What about those “vulture funds” – the Kirchner crowd’s disparaging term for the U.S. hedge funds to which Argentina owned billions of dollars, but that Cristina Kirchner refused to pay a single peso, preferring instead to vilify her creditors and let her country default on its sovereign debt for the second time in fourteen years? Londoño hadn’t said a word about those funds; but Norton apparently couldn’t forgive Macri for having decided to pay his country’s debts and move beyond Cristina’s disastrous default. As for those “brutal neoliberal cuts”? Londoño hadn’t mentioned them, either. Of course, to Norton, neoliberalism is a dirty word, and budget cuts are by definition brutal. But the plain fact is that Macri – who appears to understand economics a good deal better than Norton does (and better, for that matter, than Chávez or Maduro or Kirchner or Rousseff) – is simply trying to keep Argentina from heading down the same road that has led Venezuela to utter economic ruin.

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Mauricio Macri

But what does Ben Norton know or care about such realities and responsibilities? Or about the long-term impact of capitalist vs. socialist economics on the everyday lives of ordinary people? Or, again, about the reality of day-to-day life in free, democratic societies vs. day-to-day life under putatively progressive autocrats or Islamic totalitarians? Again and again, he has shown that the lessons of the twentieth century are lost on him. He seems to bang away at his articles in a child’s little corner of world, sheltered from the ugly, distant realities of theocracy and despotism and clueless about how fortunate he is to be living in a free, prosperous country that he’s been taught to regard as the planet’s chief purveyor of evil. In every word that he writes, in short, Ben Norton comes across as an utter naif – which is to say that he is every bit as callow about the way the great world operates as he appears to be in his photographs.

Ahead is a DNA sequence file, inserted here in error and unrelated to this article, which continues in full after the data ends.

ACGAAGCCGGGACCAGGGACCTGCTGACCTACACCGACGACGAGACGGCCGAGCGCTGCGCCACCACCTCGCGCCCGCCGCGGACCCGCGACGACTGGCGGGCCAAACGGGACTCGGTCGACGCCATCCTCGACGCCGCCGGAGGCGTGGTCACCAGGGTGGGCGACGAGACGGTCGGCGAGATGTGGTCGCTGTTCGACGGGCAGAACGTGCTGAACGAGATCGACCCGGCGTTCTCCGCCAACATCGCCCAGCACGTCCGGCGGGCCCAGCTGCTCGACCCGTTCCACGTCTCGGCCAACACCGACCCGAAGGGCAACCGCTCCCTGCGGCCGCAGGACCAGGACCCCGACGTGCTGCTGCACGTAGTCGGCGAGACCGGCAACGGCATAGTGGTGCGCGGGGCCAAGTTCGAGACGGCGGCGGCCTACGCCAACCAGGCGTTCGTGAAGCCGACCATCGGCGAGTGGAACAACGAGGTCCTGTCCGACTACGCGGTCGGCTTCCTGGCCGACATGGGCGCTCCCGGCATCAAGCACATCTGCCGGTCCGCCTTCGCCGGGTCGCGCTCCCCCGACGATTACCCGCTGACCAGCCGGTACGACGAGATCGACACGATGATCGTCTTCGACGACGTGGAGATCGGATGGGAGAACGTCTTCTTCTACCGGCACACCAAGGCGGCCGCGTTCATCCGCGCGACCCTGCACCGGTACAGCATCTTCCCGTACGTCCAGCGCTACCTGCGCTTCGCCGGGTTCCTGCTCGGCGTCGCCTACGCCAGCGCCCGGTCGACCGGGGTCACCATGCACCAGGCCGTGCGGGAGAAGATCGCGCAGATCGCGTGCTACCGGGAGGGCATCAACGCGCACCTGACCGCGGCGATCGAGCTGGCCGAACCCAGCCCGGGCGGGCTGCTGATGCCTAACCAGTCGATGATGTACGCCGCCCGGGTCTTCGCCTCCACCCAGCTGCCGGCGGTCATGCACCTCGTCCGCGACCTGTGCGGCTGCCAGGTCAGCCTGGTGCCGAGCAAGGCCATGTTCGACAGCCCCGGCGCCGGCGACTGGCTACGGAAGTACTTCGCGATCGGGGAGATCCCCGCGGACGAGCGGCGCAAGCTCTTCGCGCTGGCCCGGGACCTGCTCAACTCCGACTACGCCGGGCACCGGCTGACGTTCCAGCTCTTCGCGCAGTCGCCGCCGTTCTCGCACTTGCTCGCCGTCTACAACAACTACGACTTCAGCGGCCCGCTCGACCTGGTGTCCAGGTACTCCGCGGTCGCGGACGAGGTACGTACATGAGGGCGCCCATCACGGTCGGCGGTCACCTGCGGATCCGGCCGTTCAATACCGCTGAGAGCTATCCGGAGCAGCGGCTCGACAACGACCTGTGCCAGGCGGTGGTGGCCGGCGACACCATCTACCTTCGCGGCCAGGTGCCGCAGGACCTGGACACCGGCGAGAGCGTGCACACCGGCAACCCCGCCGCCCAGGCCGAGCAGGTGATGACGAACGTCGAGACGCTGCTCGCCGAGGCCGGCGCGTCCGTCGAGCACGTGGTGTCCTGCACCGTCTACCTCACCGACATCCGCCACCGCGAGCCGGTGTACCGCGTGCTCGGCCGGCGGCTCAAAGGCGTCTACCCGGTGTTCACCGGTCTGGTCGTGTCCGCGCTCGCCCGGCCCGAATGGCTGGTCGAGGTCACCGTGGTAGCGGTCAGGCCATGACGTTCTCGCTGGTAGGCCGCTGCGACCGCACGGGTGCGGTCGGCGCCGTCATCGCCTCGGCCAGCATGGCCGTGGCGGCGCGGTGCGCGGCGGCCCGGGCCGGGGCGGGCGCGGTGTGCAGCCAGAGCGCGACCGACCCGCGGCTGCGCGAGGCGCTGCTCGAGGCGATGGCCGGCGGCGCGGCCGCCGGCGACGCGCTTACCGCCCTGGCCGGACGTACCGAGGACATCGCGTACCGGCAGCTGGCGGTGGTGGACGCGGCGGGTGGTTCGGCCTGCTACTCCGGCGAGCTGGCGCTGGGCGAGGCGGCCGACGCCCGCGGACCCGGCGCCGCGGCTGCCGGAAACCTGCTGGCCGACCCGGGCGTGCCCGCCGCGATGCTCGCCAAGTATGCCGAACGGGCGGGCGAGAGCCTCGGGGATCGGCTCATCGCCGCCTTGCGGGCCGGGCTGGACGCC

The “able propagandist”: Mark Weisbrot

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Mark Weisbrot

A few months after Cristina Kirchner’s October 2011 re-election as president of Argentina, American economist Mark Weisbrot – whose career as a sycophant of socialist despots we’ve been charting the last couple of days – cheered her decision to nationalize her country’s largest oil company, the Spanish-owned YPF. This move was roundly condemned by other economists, who quite rightly recognized that it would drive sensible investors away from Argentina, at least until Kirchner was out of office. “Investors don’t like this, but does that matter?” Weisbrot asked, insisting that foreign investment isn’t “an essential ingredient of economic growth.” Indeed, he claimed, Cristina’s re-election was the result of a “success story” that’s “rarely told, mostly because it involved reversing many of the failed neoliberal policies…that brought the country to ruin in its worst recession of 1998-2002.” Her triumph, Weisbrot pronounced, was part of a process by which Latin America had “achieved its ‘second independence.’”